Heion Sedai no Idaten-Tachi continues its colourful contrasts despite dark subject matter.
While I’ve written about the colourful nature of Heion Sedai no Idaten-Tachi in previous posts, I think episode 7 has done a superb job of showing us just how well this anime uses its dynamic colour choices to convey characters and mood. From the early brightly lit and pastel toned scenes where Paula and Ysley speak to the church in Prontea’s city to the bleak greys and stark reds and greens of the invasion scenes at the end of the episode, colour is almost as much a character as any of the Idaten or demons at this stage.
Visually, Heion Sedai no Idaten-Tachi is a continuous feast for the eyes and this is one series I will happily watch again just for the visuals. Normally good visuals simply enhance other things I like about an anime however here the aesthetic is a major draw. That these visuals encompass what is shaping up to be a decent story with interesting characters and good animation just makes it so much sweeter.
I think the last time I was so taken with something visually was Hamatora and then it was pushing so hard to be cool with its sound track and psychedelic colour schemes that some of the fight sequences could leave you feeling queasy. Heion Sedai no Idaten-Tachi feels like the more controlled with the colours feelings deliberate and while this show is explosive in places it never feels like it is throwing everything at you in the hopes that something sticks.
Anyway, this week Ysley pretty much wraps up the potential political issues that would be caused by wiping out Zoble by more or less telling the priests of one of the major super-powers they will not go to war but doesn’t attempt to earn their loyalty through belief (even though he does tell them they are gods). Nope, Ysley goes straight to the hip-pocket, points out he is well aware of their own self-interested schemes, and couldn’t care less.
Just so long as the humans don’t all get themselves killed.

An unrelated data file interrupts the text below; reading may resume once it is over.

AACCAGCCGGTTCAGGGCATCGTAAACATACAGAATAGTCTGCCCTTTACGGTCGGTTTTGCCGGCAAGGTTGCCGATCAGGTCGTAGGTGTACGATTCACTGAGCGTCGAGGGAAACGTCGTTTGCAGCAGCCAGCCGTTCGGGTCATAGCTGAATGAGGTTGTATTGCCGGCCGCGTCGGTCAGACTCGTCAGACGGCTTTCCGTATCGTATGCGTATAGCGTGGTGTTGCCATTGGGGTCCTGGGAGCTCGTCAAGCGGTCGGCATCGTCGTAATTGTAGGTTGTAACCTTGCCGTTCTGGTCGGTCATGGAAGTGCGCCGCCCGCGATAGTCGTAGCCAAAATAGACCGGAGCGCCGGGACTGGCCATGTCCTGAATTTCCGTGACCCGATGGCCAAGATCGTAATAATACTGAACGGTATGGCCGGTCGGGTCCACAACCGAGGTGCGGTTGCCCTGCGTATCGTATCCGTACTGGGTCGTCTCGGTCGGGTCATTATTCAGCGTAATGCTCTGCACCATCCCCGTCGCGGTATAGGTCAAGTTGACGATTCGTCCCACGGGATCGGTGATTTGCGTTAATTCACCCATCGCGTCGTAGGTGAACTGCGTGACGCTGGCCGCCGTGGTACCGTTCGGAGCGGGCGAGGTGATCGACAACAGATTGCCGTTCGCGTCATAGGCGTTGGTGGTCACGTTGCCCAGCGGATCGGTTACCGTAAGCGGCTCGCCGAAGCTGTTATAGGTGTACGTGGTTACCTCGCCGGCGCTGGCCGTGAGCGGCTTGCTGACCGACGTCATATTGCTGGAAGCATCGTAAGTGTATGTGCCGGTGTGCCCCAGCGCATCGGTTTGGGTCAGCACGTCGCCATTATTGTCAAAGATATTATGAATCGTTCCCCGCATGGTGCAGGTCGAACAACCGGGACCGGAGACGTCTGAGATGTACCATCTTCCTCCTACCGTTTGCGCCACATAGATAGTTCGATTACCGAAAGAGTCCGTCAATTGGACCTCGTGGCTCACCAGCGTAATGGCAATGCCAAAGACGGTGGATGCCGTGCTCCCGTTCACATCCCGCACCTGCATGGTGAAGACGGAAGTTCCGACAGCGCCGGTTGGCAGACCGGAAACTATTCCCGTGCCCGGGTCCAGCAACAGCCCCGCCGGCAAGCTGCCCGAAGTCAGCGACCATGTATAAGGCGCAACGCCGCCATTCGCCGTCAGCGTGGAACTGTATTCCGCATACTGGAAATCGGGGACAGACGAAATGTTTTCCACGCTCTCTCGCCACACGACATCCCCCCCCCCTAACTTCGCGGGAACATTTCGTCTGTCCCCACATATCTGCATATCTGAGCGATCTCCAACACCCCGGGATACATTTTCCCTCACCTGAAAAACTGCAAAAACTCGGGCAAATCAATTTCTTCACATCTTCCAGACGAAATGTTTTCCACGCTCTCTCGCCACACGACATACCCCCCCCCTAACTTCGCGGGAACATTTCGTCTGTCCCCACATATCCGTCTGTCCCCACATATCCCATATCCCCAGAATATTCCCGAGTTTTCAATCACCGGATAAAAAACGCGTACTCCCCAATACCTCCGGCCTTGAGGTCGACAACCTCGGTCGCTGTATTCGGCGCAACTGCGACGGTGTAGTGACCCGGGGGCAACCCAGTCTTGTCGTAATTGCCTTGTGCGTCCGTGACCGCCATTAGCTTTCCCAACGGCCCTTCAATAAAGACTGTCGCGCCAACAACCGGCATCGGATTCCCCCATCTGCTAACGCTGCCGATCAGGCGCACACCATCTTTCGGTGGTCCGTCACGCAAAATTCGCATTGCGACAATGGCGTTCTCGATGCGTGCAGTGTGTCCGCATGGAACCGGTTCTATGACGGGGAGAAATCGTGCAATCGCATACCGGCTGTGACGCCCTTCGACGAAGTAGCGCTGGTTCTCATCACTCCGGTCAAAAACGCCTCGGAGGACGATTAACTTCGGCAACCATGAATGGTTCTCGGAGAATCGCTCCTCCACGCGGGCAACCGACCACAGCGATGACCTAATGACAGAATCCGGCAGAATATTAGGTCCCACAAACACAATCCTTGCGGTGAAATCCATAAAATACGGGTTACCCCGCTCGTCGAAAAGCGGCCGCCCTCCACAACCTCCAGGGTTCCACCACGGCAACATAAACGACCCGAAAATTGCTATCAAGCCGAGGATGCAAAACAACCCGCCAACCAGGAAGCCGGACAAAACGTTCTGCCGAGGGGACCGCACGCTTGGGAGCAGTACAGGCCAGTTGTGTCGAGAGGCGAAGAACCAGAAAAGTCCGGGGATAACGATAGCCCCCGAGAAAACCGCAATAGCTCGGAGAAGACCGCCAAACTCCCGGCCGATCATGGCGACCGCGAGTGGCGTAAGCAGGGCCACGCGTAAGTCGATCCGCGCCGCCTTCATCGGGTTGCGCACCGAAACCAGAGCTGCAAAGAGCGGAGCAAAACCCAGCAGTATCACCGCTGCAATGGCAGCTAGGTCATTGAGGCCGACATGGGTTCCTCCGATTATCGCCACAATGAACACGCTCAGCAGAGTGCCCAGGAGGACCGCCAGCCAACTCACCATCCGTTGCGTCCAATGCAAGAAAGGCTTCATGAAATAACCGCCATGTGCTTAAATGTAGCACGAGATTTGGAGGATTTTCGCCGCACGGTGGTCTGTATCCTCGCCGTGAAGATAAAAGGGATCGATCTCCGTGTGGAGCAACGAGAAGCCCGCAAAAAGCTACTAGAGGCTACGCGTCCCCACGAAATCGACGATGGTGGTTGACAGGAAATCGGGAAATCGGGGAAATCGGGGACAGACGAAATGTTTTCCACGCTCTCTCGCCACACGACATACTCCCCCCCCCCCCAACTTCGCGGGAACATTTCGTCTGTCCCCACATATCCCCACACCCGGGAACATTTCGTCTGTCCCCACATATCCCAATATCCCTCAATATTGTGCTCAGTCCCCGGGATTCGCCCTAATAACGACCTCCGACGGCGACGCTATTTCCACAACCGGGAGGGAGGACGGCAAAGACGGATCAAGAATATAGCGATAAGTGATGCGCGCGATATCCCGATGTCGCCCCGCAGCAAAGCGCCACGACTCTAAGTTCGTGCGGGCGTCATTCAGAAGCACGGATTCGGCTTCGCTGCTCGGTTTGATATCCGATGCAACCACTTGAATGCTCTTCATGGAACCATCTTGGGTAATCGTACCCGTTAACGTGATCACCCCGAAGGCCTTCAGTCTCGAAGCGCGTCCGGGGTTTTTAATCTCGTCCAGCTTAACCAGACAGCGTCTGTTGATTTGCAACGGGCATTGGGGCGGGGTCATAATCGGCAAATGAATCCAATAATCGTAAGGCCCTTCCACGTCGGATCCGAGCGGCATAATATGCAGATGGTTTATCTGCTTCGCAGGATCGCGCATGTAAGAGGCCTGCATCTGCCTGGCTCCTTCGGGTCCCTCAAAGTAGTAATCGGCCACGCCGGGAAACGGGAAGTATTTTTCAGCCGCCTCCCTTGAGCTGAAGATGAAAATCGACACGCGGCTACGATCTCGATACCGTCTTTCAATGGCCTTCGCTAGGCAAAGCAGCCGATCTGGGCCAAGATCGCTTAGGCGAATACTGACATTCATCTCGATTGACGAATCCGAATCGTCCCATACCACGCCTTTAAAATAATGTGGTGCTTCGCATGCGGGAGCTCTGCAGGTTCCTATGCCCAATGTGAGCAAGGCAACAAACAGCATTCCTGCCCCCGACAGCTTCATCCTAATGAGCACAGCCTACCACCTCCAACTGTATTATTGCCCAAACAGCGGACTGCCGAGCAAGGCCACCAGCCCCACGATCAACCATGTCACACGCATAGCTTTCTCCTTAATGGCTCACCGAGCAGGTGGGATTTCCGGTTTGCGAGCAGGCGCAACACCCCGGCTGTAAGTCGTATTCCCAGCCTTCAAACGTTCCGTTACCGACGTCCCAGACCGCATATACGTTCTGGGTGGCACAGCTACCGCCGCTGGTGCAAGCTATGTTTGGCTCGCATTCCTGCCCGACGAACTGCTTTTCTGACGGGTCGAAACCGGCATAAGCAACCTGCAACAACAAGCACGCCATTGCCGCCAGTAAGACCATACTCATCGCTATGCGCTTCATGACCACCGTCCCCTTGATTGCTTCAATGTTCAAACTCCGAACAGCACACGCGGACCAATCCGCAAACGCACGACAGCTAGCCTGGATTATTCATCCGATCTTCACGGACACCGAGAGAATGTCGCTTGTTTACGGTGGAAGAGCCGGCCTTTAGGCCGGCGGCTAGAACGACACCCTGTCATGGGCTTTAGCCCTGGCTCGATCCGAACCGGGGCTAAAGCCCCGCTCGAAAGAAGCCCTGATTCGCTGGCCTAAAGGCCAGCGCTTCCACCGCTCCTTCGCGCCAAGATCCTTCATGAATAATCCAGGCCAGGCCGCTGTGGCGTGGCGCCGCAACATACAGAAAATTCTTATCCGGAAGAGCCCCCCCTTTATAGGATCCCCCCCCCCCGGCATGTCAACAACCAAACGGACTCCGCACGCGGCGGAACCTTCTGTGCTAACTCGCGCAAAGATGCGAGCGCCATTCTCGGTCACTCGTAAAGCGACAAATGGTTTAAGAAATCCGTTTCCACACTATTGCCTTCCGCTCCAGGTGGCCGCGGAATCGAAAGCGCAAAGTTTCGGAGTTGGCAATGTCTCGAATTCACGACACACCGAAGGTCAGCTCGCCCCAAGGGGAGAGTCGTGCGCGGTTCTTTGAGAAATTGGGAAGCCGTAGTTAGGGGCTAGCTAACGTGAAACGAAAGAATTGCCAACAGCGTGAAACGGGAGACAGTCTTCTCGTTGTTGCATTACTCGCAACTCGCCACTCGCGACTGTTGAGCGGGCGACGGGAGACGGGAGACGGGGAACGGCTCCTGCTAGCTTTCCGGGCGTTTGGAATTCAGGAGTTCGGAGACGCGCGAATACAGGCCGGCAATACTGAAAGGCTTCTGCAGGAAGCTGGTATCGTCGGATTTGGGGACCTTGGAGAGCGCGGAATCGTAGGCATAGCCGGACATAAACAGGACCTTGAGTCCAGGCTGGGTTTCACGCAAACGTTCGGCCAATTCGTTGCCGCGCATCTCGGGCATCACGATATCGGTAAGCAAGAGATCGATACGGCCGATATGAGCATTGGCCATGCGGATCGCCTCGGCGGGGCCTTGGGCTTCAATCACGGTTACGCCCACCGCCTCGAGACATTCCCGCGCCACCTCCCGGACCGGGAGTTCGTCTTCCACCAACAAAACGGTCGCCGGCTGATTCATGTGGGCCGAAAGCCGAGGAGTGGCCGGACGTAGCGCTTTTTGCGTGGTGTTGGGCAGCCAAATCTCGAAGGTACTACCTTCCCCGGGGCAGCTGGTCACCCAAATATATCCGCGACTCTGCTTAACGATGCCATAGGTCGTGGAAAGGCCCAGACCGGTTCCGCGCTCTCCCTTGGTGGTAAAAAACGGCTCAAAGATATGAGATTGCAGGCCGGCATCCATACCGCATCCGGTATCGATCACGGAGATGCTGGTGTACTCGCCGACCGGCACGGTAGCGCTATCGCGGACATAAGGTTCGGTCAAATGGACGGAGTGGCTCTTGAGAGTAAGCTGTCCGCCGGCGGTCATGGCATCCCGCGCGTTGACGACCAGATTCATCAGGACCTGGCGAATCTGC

I strongly suspect that you could write a much longer essay about how the nature of gods is portrayed in this story and their relationships with people but I think I’ll stay out of that discussion, though it is quite an interesting viewpoint compared to the portrayal of evil gods, crazy gods, or gods running around trying to answer prayers for others.
After that, Prontea and the three younger Idaten travel back to Rin, regroup and pretty much head off to invade Zobel straight-away. Seems Brandy was smart sending her kids away last episode. More than that, seems Miku is also smart enough to understand that the demons in Zoble are doomed and she’s also doing a runner.
There’s something great about seeing these very real reactions to the potential invasion. Instead of making some doomed last stand, enough characters are thinking strategically about the future of the demons and themselves and taking action. Sure, we’ll still get a smackdown with Brandy, the Emperor, and the other demons left in the city, but now defeating Zoble isn’t the absolute win for the Idaten.
If the goal for the Idaten in this episode of Heion Sedai no Idaten-Tachi was to start the conquest that would defeat the demons, too many potential problems have already fled. Certainly this war is going to stop the demonic invasion of other human cities, take away their human troops, and redistribute political power on the planet, but the Idaten don’t care much about those concerns anyway.
Certainly, they’ve more than proven they don’t care about human causalities this week as their attacks are pretty wide-ranging and indiscriminate (or at least Rin’s are).
I am looking forward to next week when some of these fights really kick off. That said, I’m not really sure where we go next with this story and I kind of like that while it is a pretty basic plot it still manages to leave itself plenty of options making it a bit surprising to watch each week.
Images from: Heion Sedai no Idaten-Tachi. Dir. S Kidokoro. MAPPA. 2021
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